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All night long he watched her sleeping fitfully on the narrow canvas cot. A single army-green lantern hanging from one of the low wooden beams in the log cabin illuminated her frame. Its soft glow highlighted her glossy black hair splayed out on the pillow, her cheeks smooth and rosy from her bath.

Every time the sea roared up against the desolate beach outside, she tossed onto one side. Her tank top hugged her body so that when the thin blanket bunched up around her, he could just make out that tiny dimple marking her soft left shoulder. He had kissed it so many times before.

By turns she sighed in her sleep, then breathed evenly, then moaned from someplace deep inside a dream. But whether it was in pleasure or pain, he couldn't tell. Twice, she called out his name.

Daniel wanted to float down to her. To leave his perch atop the sandy old boxes of ammunition high in the raftered loft of the beachfront cabin. But she could not know he was there. She could not know he was anywhere nearby. Or what the next few days would bring for her.

Behind him, in the salt-stained storm window, he glimpsed a passing shadow from the corner of his eye. Then the faintest tapping on the glass pane. Wresting his eyes from her body, he moved toward the window, released the lock. A torrent of rain poured down outside, reuniting with the sea. A black cloud hid the moon and shone no light on the face of his visitor.

"May I come in?"

Cam was late.

Though Cam possessed the power to have simply appeared out of thin air at Daniel's side, Daniel pushed open the window further to allow him to climb through. So much was pomp and circumstance these days. It was important for them both to be clear that Daniel had welcomed Cam in.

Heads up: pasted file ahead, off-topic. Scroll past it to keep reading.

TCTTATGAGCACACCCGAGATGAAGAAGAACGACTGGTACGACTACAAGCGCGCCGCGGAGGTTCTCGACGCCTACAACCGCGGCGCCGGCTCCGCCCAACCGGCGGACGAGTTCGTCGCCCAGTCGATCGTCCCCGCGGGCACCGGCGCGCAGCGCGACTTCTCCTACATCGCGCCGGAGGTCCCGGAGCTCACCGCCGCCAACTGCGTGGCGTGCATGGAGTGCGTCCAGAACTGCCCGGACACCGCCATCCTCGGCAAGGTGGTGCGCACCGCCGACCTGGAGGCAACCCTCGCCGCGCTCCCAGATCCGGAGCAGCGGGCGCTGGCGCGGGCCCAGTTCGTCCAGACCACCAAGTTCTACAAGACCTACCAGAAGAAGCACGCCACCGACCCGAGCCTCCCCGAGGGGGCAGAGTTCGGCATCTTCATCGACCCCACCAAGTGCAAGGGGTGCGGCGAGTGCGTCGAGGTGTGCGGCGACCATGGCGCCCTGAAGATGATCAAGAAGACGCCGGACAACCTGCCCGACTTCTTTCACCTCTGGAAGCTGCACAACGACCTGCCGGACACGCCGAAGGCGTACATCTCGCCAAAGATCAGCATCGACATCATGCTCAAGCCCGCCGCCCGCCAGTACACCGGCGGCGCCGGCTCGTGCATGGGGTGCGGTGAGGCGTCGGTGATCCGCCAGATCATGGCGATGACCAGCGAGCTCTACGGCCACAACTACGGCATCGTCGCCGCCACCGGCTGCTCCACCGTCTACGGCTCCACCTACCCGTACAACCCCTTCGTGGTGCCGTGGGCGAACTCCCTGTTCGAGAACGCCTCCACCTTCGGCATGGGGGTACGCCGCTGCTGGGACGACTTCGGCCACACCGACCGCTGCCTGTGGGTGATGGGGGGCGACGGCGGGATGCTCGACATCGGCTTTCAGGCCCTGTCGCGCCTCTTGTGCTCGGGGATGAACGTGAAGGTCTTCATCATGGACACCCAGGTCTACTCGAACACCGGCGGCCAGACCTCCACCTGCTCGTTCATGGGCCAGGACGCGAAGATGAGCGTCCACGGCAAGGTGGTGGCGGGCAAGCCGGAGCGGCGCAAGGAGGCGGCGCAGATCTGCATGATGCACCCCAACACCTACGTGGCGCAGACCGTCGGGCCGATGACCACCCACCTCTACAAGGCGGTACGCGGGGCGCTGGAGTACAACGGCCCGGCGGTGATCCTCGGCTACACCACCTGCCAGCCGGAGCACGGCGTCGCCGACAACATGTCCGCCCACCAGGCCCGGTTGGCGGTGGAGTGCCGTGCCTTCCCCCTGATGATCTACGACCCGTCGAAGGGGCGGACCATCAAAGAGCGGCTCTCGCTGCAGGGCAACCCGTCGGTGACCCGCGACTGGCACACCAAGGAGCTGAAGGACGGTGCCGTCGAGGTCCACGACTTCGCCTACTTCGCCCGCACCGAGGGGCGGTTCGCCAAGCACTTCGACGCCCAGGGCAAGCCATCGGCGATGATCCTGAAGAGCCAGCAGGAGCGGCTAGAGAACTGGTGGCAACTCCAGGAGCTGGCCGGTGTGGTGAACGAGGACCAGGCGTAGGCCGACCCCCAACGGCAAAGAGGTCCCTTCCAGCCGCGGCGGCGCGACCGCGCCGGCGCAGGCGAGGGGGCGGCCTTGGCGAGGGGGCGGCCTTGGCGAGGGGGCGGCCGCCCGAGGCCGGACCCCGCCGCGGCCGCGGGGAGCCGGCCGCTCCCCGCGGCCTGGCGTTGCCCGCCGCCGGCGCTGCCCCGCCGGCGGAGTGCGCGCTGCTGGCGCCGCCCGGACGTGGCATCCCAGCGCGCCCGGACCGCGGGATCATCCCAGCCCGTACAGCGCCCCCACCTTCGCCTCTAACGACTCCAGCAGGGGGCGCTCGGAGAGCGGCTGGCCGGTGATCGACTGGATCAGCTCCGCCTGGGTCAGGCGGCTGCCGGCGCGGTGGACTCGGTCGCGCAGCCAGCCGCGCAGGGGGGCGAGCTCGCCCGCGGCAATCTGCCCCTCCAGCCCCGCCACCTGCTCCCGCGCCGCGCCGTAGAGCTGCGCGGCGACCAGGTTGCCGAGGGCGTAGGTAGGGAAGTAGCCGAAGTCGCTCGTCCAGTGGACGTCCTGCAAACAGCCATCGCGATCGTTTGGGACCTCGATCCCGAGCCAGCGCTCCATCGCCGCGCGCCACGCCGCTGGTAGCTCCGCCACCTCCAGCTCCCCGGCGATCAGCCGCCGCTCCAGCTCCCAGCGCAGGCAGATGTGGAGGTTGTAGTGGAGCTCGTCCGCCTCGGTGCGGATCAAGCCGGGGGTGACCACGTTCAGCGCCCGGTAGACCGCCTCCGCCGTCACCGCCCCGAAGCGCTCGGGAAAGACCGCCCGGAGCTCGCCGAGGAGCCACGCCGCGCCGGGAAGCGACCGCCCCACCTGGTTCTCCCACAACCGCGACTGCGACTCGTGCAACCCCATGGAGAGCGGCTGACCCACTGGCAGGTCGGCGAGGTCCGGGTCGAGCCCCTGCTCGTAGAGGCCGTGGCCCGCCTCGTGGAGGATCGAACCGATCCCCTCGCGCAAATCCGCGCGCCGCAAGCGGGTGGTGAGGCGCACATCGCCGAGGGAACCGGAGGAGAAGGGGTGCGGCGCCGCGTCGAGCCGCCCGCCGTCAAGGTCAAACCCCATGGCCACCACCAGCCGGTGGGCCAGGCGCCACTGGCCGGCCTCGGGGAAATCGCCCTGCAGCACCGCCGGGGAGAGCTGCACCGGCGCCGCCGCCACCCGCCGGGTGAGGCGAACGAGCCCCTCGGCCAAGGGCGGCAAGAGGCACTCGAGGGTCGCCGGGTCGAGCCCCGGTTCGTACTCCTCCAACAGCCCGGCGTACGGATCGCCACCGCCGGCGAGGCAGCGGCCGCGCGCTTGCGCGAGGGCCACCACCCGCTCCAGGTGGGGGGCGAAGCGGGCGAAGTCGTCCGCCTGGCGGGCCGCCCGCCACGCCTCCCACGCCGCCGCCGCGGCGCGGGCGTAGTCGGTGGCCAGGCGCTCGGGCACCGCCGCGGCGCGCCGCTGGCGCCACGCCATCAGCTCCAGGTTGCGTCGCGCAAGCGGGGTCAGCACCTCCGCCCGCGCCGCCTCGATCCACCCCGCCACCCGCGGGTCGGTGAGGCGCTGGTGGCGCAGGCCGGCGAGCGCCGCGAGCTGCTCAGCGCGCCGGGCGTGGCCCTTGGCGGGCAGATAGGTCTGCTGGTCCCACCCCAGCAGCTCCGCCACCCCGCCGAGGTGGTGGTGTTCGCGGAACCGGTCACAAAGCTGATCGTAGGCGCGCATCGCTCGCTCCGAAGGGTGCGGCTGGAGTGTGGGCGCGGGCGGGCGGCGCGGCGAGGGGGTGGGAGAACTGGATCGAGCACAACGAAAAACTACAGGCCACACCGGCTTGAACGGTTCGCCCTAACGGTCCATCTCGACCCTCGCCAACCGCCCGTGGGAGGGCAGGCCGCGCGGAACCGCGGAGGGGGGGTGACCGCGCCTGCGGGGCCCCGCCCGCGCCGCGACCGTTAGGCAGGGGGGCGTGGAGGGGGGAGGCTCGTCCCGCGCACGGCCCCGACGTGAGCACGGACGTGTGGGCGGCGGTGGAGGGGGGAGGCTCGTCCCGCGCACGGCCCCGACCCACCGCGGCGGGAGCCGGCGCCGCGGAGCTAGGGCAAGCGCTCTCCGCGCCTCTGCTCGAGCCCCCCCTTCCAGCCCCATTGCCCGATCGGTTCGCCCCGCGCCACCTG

Cam's face was still cast in shadow, but he showed no sign of having traveled thousands of miles in the rain. His dark hair and his skin were dry. His auric wings, compact and solid now, were the only part of him that gleamed. As if they were made of twenty-four-karat gold. Though he tucked them neatly behind him, when he sat down next to Daniel on a splintering wooden box, Cam's wings gravitated toward Daniel's iridescent silver ones. It was the natural state of things, an inexplicable reliance. Daniel couldn't inch away without giving up his unobstructed view of Luce.

"She is so lovely when she sleeps," Cam said softly.

"Is that why you wanted her to sleep for all eternity?"

"Me? Never. And I would have killed Sophia for what she attemptednot let her run free into the night as you did." Cam leaned forward, resting his elbows on the railing of the loft. Down below, Luce tightened the covers around her neck. "I just want her. You know why."

"Then I pity you. You will end up disappointed."

Cam held Daniel's eyes and rubbed his jaw, chuckling cruelly under his breath. "Oh, Daniel, your shortsightedness surprises me. You don't have her yet." He stole another long glance at Luce. "She may think you do. But we both know how very little she understands."

Daniel's wings pulled taut against his shoulder blades, but the tips were reaching forward. Closer to Cam's. He couldn't stop it.

"The truce lasts eighteen days," Cam said. "Though I have a feeling we may need each other before then."

Then he stood, shoving the box back with his feet. The scraping along the ceiling over her head made Luce's eyes flicker, but both angels ducked back among the shadows before her gaze could settle anywhere.

They faced each other, each still weary from the battle, each knowing it was a mere taste of what was to come.

Slowly, Cam extended his pale right hand.